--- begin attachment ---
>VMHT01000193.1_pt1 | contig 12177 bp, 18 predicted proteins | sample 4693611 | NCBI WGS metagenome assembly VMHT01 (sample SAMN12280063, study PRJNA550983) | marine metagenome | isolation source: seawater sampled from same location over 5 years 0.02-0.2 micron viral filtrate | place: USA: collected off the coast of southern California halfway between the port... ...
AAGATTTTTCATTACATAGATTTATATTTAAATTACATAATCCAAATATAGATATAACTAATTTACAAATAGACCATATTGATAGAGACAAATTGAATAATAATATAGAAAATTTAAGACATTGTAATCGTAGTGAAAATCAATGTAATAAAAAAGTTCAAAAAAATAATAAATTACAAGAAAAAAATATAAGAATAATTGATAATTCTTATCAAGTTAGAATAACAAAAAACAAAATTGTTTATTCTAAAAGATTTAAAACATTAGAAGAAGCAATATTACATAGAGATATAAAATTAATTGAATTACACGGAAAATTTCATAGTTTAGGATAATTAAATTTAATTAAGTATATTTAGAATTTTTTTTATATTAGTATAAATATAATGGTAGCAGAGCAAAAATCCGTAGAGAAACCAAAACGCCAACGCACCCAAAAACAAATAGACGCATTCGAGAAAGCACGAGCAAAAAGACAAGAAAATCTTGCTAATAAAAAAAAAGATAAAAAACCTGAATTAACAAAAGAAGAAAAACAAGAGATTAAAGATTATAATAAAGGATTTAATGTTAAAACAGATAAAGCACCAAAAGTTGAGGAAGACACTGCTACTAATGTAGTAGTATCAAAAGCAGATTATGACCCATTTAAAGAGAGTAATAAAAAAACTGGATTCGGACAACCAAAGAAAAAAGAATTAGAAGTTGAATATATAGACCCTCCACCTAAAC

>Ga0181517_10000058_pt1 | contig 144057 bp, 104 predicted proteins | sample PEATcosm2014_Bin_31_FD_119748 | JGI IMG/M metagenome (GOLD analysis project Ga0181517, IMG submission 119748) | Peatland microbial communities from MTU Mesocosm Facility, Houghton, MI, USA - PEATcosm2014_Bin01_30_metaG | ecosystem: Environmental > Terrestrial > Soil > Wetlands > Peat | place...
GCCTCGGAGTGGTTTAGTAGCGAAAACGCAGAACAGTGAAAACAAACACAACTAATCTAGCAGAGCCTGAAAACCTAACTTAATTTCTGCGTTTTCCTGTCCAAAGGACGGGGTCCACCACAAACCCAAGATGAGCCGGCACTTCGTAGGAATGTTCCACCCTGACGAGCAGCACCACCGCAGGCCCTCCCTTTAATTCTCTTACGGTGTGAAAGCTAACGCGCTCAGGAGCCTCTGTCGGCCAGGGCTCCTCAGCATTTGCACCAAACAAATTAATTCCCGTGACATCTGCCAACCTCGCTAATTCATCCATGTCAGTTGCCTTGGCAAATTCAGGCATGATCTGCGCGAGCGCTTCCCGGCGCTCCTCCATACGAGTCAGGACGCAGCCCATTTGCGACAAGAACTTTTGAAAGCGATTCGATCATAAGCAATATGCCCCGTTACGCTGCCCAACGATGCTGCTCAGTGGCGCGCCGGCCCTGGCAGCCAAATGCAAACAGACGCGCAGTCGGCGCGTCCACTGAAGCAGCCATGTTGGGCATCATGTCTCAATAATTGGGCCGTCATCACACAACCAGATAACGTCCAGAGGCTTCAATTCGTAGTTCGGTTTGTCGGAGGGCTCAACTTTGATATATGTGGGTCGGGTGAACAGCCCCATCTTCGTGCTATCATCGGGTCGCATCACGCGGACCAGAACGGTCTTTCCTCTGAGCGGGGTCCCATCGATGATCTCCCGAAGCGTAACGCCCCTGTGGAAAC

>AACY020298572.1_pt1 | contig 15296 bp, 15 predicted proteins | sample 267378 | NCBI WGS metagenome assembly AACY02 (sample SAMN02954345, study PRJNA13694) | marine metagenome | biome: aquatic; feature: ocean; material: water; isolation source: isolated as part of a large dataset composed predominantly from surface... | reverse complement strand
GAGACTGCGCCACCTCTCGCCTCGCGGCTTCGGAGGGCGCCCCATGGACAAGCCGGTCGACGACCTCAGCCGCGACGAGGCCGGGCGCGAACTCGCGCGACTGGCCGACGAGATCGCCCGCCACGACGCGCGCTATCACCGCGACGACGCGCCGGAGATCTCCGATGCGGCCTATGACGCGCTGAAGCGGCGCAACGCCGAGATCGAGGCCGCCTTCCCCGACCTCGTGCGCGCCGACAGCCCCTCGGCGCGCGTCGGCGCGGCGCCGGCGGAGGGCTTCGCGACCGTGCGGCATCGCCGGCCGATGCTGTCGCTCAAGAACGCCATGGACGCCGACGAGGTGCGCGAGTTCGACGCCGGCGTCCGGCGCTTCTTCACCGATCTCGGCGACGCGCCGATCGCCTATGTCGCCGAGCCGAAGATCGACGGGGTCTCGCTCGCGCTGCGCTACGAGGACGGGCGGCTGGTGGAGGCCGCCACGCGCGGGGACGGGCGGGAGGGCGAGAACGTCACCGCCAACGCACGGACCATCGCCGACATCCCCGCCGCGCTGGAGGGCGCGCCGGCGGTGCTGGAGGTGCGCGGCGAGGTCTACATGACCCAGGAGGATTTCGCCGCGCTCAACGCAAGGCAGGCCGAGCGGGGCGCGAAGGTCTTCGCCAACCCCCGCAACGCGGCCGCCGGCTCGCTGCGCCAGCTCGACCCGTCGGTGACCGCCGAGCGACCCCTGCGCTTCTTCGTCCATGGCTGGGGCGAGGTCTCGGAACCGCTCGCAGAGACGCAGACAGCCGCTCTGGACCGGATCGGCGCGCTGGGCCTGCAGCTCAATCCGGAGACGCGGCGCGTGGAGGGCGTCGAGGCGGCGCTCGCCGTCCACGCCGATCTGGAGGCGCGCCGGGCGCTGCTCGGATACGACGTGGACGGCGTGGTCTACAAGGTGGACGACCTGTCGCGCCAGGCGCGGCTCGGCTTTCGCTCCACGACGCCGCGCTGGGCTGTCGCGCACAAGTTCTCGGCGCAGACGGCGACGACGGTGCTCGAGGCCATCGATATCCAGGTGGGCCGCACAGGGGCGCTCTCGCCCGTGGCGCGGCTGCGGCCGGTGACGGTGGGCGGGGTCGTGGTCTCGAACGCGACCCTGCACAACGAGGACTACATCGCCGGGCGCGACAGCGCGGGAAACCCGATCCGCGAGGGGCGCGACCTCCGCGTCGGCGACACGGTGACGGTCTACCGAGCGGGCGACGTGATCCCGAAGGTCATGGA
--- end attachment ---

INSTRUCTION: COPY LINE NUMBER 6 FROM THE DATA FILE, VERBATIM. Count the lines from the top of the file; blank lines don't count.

GAGACTGCGCCACCTCTCGCCTCGCGGCTTCGGAGGGCGCCCCATGGACAAGCCGGTCGACGACCTCAGCCGCGACGAGGCCGGGCGCGAACTCGCGCGACTGGCCGACGAGATCGCCCGCCACGACGCGCGCTATCACCGCGACGACGCGCCGGAGATCTCCGATGCGGCCTATGACGCGCTGAAGCGGCGCAACGCCGAGATCGAGGCCGCCTTCCCCGACCTCGTGCGCGCCGACAGCCCCTCGGCGCGCGTCGGCGCGGCGCCGGCGGAGGGCTTCGCGACCGTGCGGCATCGCCGGCCGATGCTGTCGCTCAAGAACGCCATGGACGCCGACGAGGTGCGCGAGTTCGACGCCGGCGTCCGGCGCTTCTTCACCGATCTCGGCGACGCGCCGATCGCCTATGTCGCCGAGCCGAAGATCGACGGGGTCTCGCTCGCGCTGCGCTACGAGGACGGGCGGCTGGTGGAGGCCGCCACGCGCGGGGACGGGCGGGAGGGCGAGAACGTCACCGCCAACGCACGGACCATCGCCGACATCCCCGCCGCGCTGGAGGGCGCGCCGGCGGTGCTGGAGGTGCGCGGCGAGGTCTACATGACCCAGGAGGATTTCGCCGCGCTCAACGCAAGGCAGGCCGAGCGGGGCGCGAAGGTCTTCGCCAACCCCCGCAACGCGGCCGCCGGCTCGCTGCGCCAGCTCGACCCGTCGGTGACCGCCGAGCGACCCCTGCGCTTCTTCGTCCATGGCTGGGGCGAGGTCTCGGAACCGCTCGCAGAGACGCAGACAGCCGCTCTGGACCGGATCGGCGCGCTGGGCCTGCAGCTCAATCCGGAGACGCGGCGCGTGGAGGGCGTCGAGGCGGCGCTCGCCGTCCACGCCGATCTGGAGGCGCGCCGGGCGCTGCTCGGATACGACGTGGACGGCGTGGTCTACAAGGTGGACGACCTGTCGCGCCAGGCGCGGCTCGGCTTTCGCTCCACGACGCCGCGCTGGGCTGTCGCGCACAAGTTCTCGGCGCAGACGGCGACGACGGTGCTCGAGGCCATCGATATCCAGGTGGGCCGCACAGGGGCGCTCTCGCCCGTGGCGCGGCTGCGGCCGGTGACGGTGGGCGGGGTCGTGGTCTCGAACGCGACCCTGCACAACGAGGACTACATCGCCGGGCGCGACAGCGCGGGAAACCCGATCCGCGAGGGGCGCGACCTCCGCGTCGGCGACACGGTGACGGTCTACCGAGCGGGCGACGTGATCCCGAAGGTCATGGA